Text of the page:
If it seems like activist investors have had a more visible and powerful presence over the last few years, it’s because they have. Just under three-quarters of public company CFOs say they have experienced some form of shareholder activism—most often in the form of communication with management or the board, and sometimes in the form of proposals that have gone directly to shareholders, according to the results of Deloitte’s first-quarter 2015 CFO Signals™survey of nearly 100 CFOs of large North American companies. Moreover, about half say they have made at least one major business change specifically because of shareholder activism (share repurchases, leadership changes and divestures being the most common).¹
The trend also shows no signs of abating. In the wake of the financial crisis, Dodd-Frank and Say-on-Pay votes, shareholders have become more assertive in expressing what they want from the companies they invest in. And for CFOs, this new dynamic between public companies and shareholders presents an evolution in corporate governance that may need to be addressed.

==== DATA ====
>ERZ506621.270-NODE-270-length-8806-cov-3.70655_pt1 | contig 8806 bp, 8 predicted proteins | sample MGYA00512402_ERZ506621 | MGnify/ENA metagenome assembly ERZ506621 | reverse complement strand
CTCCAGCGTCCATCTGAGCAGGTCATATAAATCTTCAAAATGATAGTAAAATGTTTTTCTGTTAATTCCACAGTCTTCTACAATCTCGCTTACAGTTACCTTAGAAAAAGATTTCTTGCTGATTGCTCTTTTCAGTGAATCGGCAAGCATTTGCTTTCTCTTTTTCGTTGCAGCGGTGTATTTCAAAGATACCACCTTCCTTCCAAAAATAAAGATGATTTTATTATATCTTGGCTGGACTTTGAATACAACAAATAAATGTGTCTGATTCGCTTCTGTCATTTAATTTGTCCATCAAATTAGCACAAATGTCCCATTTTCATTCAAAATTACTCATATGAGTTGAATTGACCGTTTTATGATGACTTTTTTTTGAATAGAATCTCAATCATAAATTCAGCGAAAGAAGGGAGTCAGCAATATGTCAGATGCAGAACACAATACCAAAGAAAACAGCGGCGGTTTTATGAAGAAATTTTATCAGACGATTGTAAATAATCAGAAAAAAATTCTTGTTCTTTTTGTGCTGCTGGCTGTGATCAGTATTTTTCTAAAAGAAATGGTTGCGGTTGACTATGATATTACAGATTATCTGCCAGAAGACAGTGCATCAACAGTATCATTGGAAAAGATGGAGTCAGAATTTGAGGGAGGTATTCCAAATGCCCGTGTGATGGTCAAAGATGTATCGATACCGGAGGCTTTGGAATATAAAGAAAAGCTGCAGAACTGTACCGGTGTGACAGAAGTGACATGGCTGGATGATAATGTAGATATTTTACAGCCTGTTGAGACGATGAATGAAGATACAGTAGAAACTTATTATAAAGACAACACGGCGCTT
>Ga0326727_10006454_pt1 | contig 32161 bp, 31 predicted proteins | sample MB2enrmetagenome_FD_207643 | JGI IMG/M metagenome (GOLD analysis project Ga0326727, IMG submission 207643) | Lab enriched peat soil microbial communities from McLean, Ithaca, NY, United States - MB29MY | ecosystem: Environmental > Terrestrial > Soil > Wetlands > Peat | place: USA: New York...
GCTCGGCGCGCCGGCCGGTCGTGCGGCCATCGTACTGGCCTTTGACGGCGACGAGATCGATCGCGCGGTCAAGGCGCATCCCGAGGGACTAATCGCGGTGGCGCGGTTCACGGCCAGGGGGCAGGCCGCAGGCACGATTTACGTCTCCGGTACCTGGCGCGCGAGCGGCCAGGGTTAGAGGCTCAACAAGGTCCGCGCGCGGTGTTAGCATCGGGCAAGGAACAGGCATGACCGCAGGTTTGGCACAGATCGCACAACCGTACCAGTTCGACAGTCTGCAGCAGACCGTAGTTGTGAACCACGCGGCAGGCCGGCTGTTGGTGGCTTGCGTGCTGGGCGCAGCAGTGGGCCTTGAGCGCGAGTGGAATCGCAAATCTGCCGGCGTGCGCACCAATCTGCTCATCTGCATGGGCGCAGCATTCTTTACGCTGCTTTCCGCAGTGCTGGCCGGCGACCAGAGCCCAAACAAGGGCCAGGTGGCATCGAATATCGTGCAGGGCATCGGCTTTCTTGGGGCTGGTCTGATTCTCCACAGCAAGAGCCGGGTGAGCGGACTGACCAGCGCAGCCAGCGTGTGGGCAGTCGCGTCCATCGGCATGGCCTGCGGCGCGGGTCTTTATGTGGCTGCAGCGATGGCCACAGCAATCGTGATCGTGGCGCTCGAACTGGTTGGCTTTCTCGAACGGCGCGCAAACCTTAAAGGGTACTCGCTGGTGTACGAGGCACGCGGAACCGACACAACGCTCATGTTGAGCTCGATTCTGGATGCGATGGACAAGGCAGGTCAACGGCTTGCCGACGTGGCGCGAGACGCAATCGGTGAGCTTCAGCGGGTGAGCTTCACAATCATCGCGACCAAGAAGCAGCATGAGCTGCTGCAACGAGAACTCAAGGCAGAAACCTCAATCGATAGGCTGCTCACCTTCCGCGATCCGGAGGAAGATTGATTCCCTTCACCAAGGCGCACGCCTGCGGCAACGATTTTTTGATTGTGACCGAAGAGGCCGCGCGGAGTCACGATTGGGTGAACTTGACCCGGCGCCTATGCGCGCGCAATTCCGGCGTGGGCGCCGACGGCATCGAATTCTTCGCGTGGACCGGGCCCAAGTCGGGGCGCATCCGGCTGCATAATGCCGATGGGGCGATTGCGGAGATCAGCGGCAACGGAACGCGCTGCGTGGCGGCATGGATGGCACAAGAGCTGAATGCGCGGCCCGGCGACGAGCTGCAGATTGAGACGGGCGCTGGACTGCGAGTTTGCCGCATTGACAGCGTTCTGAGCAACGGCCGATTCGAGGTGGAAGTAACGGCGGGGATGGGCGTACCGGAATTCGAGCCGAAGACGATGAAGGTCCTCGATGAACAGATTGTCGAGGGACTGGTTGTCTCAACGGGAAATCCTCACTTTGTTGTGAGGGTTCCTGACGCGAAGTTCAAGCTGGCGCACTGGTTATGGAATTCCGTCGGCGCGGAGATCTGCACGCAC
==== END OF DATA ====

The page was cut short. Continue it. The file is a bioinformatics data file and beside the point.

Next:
There are several steps that CFOs can take to prepare their companies to manage increasingly vocal and influential investors. In this excerpt from CFO Insights, Bob Lamm, senior advisor, Center for Corporate Governance, Deloitte LLP, and Chris Ruggeri, principal; U.S. M&A leader, Deloitte Transaction and Business Analytics LLP, discuss how finance chiefs can identify and address company financial issues that could attract activist attention; why a more proactive engagement with the investment community is needed long before an activist campaign begins; and what some of the key components of a playbook are for responding to an activist campaign. Read more here.